Leukonychia totalis

What causes leukonychia totalis?

Leukonychia totalis (also called total leukonychia) is thought to be due to abnormal keratinization (conversion into keratin) of the nail plate. Keratin is a protein that is a major component of the epidermis (outer layer of skin), hair, nails, and horny tissues.

The condition is usually inherited, following either an autosomal dominant or autosomal recessive inheritance pattern. These inherited forms can be caused by mutations in the PLCD1 gene.

In some cases, leukonychia occurs in association with other underlying abnormalities or syndromes. Conditions that have been reported include palmoplantar keratoderma; certain types of cysts; severe keratosis pilaris; pili torti; hypotrichosis (lack of hair growth); onychorrhexis (brittle nails); koilonychia (spoon-shaped nails); Bart-Pumphrey syndrome; and Buschkell-Gorlin syndrome, when it occurs with sebaceous cysts and kidney stones. It has also reportedly been associated with typhoid fever, leprosy, cirrhosis, nail biting, trichinosis, and cytotoxic drugs (drugs that are toxic to cells). In a few cases, the cause of leukonychia is unknown (idiopathic).

Last updated on 05-01-20

Is leukonychia totalis inherited?

Leukonychia totalis can be inherited in either an autosomal dominant or autosomal recessive manner. It may also occur as part of various underlying conditions or abnormalities, some of which have their own specific genetic cause(s) and inheritance patterns. In some cases, the condition is idiopathic (of unknown cause).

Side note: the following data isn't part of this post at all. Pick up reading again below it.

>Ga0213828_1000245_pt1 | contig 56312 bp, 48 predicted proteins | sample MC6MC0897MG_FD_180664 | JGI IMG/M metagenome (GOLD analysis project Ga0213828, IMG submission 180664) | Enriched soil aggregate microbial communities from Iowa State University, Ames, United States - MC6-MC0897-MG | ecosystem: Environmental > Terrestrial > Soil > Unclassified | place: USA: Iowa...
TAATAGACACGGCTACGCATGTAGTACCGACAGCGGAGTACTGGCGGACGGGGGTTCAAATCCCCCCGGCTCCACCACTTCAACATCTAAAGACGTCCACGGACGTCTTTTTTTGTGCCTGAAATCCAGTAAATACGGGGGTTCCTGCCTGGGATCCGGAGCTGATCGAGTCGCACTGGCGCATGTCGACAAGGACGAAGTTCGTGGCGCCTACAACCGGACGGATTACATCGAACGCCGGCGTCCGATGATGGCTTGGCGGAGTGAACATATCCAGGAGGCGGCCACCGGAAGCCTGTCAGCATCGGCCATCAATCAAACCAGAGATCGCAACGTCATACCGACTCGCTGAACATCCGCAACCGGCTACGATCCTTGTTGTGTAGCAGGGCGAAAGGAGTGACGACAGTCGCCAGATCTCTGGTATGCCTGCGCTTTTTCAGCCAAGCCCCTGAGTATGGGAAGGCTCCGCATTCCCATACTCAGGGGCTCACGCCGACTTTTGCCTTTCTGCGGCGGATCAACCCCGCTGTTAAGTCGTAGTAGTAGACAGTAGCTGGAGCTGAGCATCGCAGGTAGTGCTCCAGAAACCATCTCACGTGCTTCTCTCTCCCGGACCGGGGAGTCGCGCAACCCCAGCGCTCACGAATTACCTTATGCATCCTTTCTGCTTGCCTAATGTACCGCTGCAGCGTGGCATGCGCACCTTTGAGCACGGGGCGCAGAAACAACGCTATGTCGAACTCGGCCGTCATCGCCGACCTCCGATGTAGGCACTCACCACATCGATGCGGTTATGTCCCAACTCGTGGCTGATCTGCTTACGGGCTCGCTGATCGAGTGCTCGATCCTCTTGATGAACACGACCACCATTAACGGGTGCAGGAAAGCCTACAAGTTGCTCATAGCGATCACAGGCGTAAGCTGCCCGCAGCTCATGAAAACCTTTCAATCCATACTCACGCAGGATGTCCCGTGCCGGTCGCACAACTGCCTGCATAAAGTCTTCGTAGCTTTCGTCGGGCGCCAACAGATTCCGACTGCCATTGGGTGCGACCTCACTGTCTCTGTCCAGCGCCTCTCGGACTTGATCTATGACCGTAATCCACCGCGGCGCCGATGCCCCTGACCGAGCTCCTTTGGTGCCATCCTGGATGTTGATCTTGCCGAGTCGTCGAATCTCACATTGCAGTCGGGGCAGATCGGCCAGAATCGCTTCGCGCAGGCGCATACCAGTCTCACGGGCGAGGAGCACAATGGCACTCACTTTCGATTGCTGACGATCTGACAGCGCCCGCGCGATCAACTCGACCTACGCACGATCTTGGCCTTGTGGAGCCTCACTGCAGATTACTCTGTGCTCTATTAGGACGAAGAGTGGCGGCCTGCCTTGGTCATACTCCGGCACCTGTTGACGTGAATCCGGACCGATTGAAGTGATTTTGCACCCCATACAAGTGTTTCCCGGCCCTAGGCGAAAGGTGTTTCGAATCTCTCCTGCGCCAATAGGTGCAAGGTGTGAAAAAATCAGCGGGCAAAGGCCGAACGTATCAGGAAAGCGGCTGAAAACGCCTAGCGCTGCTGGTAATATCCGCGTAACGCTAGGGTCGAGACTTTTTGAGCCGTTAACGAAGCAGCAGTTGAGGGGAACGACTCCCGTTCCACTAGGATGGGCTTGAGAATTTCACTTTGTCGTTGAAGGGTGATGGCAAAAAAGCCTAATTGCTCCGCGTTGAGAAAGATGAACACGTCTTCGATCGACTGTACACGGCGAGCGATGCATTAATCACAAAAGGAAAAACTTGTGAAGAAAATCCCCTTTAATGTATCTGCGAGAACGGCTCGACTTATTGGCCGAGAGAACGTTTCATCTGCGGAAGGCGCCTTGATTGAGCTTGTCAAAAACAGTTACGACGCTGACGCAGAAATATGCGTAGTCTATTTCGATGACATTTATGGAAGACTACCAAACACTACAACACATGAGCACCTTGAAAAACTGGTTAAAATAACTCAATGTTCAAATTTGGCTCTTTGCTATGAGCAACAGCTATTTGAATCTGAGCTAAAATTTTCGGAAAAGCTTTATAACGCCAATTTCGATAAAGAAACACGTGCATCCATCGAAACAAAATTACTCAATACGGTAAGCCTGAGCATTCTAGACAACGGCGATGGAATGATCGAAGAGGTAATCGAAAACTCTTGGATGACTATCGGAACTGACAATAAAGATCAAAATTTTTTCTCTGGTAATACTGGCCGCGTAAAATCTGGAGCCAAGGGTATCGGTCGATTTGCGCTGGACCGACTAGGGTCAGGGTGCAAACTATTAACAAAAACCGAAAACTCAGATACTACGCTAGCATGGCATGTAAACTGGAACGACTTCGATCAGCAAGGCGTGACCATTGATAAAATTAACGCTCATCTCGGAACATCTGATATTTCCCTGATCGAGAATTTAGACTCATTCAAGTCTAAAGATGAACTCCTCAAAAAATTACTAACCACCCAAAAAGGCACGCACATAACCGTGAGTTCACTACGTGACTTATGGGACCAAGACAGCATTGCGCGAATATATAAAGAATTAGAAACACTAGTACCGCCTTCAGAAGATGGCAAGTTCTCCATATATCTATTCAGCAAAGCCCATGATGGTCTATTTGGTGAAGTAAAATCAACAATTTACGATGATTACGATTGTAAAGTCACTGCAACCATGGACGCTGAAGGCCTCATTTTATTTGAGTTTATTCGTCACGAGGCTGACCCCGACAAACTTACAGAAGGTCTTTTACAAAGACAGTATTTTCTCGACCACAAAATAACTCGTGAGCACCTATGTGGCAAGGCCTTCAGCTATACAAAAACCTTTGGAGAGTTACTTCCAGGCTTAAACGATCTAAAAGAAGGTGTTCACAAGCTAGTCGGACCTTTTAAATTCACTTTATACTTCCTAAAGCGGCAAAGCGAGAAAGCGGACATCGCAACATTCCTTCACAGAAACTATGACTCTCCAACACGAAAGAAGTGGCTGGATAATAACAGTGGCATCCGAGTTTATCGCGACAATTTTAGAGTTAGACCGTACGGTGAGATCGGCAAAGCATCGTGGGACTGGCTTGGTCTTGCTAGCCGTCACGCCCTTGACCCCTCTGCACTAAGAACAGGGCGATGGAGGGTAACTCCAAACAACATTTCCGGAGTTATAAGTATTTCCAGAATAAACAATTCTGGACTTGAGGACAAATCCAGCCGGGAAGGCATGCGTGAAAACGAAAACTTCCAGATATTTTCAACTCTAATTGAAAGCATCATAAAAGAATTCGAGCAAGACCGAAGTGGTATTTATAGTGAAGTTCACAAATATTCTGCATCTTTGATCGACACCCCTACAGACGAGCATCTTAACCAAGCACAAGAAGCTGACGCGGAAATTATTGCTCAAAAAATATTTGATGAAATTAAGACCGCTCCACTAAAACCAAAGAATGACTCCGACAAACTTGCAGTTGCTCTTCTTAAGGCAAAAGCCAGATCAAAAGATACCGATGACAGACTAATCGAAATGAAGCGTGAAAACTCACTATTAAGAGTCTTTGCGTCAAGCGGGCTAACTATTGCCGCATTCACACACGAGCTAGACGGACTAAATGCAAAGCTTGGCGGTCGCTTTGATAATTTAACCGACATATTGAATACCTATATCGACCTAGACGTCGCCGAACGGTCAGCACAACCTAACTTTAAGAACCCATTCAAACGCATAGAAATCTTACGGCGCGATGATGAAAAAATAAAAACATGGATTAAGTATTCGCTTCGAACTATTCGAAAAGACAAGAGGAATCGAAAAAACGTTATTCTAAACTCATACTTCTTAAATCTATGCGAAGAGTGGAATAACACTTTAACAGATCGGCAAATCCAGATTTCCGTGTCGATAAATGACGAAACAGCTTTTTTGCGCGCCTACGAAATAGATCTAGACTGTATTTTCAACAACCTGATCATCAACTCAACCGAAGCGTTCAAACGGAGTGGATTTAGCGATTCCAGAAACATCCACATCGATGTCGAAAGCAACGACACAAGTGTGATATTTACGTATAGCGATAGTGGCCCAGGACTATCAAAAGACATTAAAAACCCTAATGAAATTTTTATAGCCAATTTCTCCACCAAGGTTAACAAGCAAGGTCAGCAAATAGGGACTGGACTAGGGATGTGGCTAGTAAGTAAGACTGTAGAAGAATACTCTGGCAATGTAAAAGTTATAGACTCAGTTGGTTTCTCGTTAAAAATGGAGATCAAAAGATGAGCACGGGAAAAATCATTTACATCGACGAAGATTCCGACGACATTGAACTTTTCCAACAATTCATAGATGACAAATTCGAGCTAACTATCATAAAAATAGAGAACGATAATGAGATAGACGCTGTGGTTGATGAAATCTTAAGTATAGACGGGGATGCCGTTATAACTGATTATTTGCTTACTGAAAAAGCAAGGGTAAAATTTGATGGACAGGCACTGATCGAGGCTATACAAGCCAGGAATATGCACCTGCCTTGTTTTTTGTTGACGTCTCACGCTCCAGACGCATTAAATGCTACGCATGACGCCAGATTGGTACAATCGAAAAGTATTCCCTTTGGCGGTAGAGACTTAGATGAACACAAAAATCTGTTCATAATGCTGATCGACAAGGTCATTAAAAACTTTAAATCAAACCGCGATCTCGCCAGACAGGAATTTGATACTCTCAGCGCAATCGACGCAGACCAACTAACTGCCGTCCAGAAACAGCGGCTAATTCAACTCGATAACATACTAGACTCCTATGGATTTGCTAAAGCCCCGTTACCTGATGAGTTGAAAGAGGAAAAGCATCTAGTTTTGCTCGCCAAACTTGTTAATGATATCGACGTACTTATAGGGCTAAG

Autosomal dominant inheritance means that having a change (mutation) in only one copy of the disease-causing gene is enough to cause signs or symptoms. When a person with an autosomal dominant condition has children, each child has a 50% (1 in 2) risk to inherit the mutated copy of the gene.

Autsomal recessive inheritance means that a person must have mutations in both copies of the disease-causing gene to have the condition. Usually, one mutated copy is inherited from each parent, who are each referred to as a carrier. Carriers of an autosomal recessive condition typically do not have any signs or symptoms.

Last updated on 05-01-20

How might leukonychia totalis be treated?

There is no universally successful treatment for the whitening of the nails in people with leukonychia totalis. However, if the condition is known to have an underlying cause, treating that cause (when possible) may improve the condition.

Last updated on 05-01-20

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The RareGuru disease database is regularly updated using data generously provided by GARD, the United States Genetic and Rare Disease Information Center.

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